Viacom v. YouTube: District Court Again Dismisses All Copyright Claims Against YouTube

Judge using his gavelOn remand from the Second Circuit, which had partially reversed the district court’s summary judgment dismissing Viacom’s copyright infringement claims against YouTube, the district court has again dismissed all claims on DMCA safe harbor grounds.

After Judge Stanton first dismissed Viacom’s case, holding on summary judgment that YouTube was shielded by the DMCA safe harbor, the Second Circuit reversed and remanded for further briefing due to questions regarding, inter alia, whether the record evidence established (1) YouTube’s actual or “red flag” knowledge of specific infringing activity, (2) willful blindness to such activity, and (3) whether YouTube had the right and ability to control the infringing activity.

On remand, and after further briefing, Judge Stanton again granted summary judgment on all counts to YouTube. [Read more…]

Second Circuit Reverses YouTube Decision: DMCA Safe Harbor Might Not Apply

Breaking News: The Second Circuit has just reversed the district court’s summary judgment ruling in the Viacom v. YouTube case, holding  a reasonable jury could find that YouTube did not qualify for the DMCA safe harbor.  More analysis to follow, but in the meantime here is the decision:

UMG v Veoh: Ninth Circuit Affirms DMCA Safe Harbor for Veoh

Copyright Into Infinity
Creative Commons License photo credit: Post-Software

The Ninth Circuit has affirmed the district court’s decision that Veoh’s user-generated video service was protected from UMG’s copyright infringement claims by the DMCA safe harbor provisions.  In a comprehensive and mostly well-reasoned 49-page opinion, the court methodically rejected each of UMG’s arguments as to why the safe harbor should not apply. [Read more…]

Copyright Office Proposed Rulemaking on Designation of DMCA Agents For Takedown Notices

The Copyright Office has announced a proposed rulemaking to update the procedures and requirements for online service providers to designate an agent to receive notices of copyright infringement under the DMCA safe harbor provisions.

One of the key proposed changes is the Office’s move to electronic filing of the designations, which would be stored in a publicly accessible online database.  This would be a great improvement over the current paper-based system.  The Office also proposes requiring each online service provider to verify the accuracy of the designation every two years, and allowing OSPs to delegate maintenance of the designations to third parties.  There are lots of other proposed changes (and lots of new proposed fees), and specific requests for public input.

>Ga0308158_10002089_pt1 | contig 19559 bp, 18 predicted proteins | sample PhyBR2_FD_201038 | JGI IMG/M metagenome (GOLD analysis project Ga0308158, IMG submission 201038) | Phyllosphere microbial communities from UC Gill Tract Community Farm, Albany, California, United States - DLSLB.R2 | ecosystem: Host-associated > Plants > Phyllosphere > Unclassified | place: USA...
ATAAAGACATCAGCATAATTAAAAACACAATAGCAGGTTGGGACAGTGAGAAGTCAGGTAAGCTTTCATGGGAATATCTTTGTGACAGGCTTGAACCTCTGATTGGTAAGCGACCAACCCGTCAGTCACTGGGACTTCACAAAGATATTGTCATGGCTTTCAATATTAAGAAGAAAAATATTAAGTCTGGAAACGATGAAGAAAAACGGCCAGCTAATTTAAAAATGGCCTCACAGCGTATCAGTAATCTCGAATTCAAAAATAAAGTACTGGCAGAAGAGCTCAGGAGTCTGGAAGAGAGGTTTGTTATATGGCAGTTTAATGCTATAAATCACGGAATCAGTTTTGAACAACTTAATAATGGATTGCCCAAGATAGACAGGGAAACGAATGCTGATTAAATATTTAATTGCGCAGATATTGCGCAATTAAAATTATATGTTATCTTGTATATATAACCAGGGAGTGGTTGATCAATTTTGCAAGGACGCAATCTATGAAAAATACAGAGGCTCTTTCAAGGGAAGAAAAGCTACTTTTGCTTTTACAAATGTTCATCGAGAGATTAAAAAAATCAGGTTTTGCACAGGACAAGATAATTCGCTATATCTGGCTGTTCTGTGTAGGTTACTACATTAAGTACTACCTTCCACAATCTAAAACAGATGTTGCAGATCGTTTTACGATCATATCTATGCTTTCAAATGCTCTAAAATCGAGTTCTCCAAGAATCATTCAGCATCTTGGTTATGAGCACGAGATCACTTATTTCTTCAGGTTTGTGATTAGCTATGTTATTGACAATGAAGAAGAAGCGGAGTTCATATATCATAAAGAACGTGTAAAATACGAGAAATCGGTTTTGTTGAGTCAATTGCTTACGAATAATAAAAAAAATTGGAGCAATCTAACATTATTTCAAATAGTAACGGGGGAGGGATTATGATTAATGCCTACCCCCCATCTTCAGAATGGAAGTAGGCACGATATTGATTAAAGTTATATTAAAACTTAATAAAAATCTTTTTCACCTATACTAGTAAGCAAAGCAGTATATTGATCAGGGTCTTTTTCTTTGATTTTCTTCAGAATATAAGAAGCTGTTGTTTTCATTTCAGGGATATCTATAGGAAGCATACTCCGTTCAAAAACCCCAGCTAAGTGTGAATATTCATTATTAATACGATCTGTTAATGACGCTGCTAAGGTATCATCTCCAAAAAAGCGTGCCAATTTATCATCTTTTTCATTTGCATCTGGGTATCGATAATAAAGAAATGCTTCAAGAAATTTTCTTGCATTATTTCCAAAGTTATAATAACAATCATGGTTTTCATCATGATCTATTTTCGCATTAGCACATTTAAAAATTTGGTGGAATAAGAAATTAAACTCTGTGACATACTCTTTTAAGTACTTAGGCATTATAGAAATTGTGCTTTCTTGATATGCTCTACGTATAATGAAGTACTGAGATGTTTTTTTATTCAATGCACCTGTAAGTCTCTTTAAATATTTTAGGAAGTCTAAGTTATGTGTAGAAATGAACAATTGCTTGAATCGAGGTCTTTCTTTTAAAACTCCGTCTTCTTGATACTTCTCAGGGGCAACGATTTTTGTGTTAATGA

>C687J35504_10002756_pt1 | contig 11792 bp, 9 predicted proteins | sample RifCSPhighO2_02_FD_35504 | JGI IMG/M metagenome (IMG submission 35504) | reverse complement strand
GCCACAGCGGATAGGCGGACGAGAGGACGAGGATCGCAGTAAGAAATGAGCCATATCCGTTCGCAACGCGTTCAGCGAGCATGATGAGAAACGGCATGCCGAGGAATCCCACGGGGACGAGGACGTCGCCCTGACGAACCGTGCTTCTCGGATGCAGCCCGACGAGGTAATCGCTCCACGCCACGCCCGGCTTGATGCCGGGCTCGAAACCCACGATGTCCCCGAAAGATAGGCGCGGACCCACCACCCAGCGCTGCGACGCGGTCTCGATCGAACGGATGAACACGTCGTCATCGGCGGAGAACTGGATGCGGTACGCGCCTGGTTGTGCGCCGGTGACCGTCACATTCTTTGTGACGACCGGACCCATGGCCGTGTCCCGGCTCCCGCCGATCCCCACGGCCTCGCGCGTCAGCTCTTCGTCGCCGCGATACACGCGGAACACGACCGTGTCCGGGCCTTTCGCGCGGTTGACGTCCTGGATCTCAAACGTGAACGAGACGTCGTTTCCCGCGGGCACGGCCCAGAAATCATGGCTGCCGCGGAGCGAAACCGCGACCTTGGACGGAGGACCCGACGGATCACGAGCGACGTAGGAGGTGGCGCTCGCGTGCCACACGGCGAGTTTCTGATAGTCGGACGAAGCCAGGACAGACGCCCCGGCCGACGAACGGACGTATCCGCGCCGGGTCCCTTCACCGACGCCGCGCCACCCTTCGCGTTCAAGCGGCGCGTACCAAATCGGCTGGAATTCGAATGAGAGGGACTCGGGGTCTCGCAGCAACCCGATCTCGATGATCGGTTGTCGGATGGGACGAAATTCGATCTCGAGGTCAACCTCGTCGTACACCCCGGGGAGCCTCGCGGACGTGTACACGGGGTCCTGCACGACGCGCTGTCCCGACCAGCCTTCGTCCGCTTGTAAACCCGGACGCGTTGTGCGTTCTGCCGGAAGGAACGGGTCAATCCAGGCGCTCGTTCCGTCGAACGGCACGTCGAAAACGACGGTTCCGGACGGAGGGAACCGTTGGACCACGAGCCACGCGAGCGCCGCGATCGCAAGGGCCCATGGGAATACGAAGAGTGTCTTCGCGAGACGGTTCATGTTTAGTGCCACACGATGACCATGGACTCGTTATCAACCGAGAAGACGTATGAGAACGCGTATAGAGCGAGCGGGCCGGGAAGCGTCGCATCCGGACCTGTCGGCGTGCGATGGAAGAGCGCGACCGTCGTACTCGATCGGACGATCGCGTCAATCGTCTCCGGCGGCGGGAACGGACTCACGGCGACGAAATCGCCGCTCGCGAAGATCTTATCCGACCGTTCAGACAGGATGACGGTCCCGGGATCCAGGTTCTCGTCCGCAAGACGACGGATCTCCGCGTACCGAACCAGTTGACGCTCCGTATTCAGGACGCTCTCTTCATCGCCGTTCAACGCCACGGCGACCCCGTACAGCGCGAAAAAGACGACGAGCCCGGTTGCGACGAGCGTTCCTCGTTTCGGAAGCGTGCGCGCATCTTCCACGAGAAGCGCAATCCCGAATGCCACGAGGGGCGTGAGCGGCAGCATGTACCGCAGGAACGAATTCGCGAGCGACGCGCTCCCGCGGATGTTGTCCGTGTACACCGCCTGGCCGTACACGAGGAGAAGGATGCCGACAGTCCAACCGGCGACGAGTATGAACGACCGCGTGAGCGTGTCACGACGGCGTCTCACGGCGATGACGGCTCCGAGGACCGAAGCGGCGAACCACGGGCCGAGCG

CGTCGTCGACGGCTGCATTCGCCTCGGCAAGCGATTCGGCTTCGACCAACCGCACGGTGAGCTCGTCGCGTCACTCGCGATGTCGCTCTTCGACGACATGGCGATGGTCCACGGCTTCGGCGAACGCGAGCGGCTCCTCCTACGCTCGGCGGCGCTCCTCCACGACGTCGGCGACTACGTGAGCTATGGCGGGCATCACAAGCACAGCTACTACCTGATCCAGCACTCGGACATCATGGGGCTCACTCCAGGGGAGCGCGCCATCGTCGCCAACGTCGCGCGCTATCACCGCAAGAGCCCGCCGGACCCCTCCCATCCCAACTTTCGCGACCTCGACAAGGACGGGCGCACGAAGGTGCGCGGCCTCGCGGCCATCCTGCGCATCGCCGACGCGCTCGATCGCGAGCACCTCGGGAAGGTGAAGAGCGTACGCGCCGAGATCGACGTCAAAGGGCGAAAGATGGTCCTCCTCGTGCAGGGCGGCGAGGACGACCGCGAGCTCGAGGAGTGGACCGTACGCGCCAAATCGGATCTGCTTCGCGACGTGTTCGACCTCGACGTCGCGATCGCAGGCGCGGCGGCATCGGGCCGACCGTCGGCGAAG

The Office has published proposed new regulations, and is seeking public comments, which may be submitted at the Copyright Office website.

Here is a copy of the Notice from the Federal Register, with all the details:

 

MP3tunes Summary Judgment Decision: Defendants Only Liable For Specific Songs In Takedown Notice That Were Not Taken Down


Creative Commons License photo credit: Tac Anderson

The Southern District of New York has issued its ruling in the Capitol Records v. MP3tunes case, granting partial summary judgment for each side. The bottom line is that MP3tunes and its founder, Michael Robertson (also the founder of MP3.com), are only liable for the infringement of sound recordings that were specifically identified in DMCA takedown notices but not removed from users’ accounts.

One amazing nugget hidden in the first footnote of the decision (page 12), is the court’s holding that the DMCA safe harbor applies to pre-1972 sound recordings, even though such recordings are not protected by federal copyright. This holding, if noticed and followed by Justice Kapnick, should destroy the claims brought by UMG Recordings against Grooveshark in New York State court. UMG brought these claims in state court, limited to common law copyright infringement for pre-’72 recordings, as an attempted end-run around the DMCA.

There are lots of other points of interest in the decision, which I will get to soon. In the meantime, I wanted to post the decision as quickly as possible for your reading enjoyment: